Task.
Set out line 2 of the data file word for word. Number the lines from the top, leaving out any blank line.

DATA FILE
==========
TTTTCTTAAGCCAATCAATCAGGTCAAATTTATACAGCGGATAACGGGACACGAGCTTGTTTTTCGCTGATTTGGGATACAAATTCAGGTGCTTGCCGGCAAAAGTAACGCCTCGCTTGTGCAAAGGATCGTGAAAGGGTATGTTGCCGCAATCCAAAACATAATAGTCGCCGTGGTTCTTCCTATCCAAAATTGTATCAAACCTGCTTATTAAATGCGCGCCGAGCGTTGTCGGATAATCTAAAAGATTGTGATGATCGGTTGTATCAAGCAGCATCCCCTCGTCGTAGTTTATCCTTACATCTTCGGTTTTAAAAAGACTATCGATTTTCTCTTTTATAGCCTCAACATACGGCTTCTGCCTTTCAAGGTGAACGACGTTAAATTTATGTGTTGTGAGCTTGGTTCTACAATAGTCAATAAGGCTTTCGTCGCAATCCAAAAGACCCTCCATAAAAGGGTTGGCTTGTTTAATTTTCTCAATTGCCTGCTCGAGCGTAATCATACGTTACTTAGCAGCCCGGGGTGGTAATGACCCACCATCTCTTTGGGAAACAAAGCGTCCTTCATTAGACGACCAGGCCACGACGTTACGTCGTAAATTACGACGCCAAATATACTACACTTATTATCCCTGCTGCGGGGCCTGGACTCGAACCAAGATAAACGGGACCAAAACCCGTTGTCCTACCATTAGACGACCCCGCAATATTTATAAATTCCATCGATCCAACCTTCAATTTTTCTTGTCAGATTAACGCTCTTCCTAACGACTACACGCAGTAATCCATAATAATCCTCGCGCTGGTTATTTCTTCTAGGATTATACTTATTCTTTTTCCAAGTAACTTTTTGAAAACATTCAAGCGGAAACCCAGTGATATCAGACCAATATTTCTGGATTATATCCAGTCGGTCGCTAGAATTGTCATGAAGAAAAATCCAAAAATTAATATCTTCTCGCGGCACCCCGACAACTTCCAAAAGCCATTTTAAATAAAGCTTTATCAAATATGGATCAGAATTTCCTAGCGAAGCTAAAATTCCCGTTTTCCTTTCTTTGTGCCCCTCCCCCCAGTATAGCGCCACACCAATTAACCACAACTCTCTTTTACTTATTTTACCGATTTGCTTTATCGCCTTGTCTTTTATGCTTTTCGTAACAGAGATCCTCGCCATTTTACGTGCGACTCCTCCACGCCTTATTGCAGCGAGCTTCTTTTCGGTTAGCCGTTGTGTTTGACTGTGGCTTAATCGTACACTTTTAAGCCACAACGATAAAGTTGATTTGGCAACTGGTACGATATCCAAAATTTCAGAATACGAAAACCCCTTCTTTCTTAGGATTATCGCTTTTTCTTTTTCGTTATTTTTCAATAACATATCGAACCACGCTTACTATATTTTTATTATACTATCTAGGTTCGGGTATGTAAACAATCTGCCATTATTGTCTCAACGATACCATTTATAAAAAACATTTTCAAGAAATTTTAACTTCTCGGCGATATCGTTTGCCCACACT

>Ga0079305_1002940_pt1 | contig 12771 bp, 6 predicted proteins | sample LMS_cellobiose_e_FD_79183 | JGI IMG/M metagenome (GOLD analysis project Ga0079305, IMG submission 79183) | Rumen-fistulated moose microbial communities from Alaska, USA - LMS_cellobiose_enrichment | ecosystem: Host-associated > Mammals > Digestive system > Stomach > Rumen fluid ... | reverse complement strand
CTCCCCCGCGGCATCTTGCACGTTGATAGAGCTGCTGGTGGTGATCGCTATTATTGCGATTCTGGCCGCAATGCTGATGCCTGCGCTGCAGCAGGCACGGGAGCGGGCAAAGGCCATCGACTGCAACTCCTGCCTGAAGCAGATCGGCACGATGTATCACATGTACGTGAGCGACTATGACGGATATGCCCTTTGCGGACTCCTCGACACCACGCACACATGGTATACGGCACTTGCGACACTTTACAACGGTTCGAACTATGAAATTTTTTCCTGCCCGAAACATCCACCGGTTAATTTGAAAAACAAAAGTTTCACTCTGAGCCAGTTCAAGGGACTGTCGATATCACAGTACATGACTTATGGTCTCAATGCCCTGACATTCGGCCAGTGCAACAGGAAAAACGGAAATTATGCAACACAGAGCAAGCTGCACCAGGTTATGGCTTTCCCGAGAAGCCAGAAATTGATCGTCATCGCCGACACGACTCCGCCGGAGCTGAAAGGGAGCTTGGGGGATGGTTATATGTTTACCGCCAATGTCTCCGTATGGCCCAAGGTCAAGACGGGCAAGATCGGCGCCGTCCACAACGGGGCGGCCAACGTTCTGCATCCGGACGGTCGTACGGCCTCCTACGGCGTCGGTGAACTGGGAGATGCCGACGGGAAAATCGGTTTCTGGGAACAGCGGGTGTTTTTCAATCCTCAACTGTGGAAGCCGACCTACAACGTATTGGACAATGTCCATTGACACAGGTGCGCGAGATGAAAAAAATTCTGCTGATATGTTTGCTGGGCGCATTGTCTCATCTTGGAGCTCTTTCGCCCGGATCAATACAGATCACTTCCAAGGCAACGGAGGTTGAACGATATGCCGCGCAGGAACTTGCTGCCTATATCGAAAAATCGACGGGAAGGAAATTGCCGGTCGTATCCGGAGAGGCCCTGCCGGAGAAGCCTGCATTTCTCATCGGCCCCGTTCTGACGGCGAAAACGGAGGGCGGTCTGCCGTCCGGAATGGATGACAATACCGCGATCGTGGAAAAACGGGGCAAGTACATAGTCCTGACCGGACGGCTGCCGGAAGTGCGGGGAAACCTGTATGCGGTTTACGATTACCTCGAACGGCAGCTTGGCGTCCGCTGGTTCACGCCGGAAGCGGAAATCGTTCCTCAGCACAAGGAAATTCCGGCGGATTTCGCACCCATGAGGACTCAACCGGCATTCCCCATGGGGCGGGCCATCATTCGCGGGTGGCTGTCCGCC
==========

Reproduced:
>Ga0079305_1002940_pt1 | contig 12771 bp, 6 predicted proteins | sample LMS_cellobiose_e_FD_79183 | JGI IMG/M metagenome (GOLD analysis project Ga0079305, IMG submission 79183) | Rumen-fistulated moose microbial communities from Alaska, USA - LMS_cellobiose_enrichment | ecosystem: Host-associated > Mammals > Digestive system > Stomach > Rumen fluid ... | reverse complement strand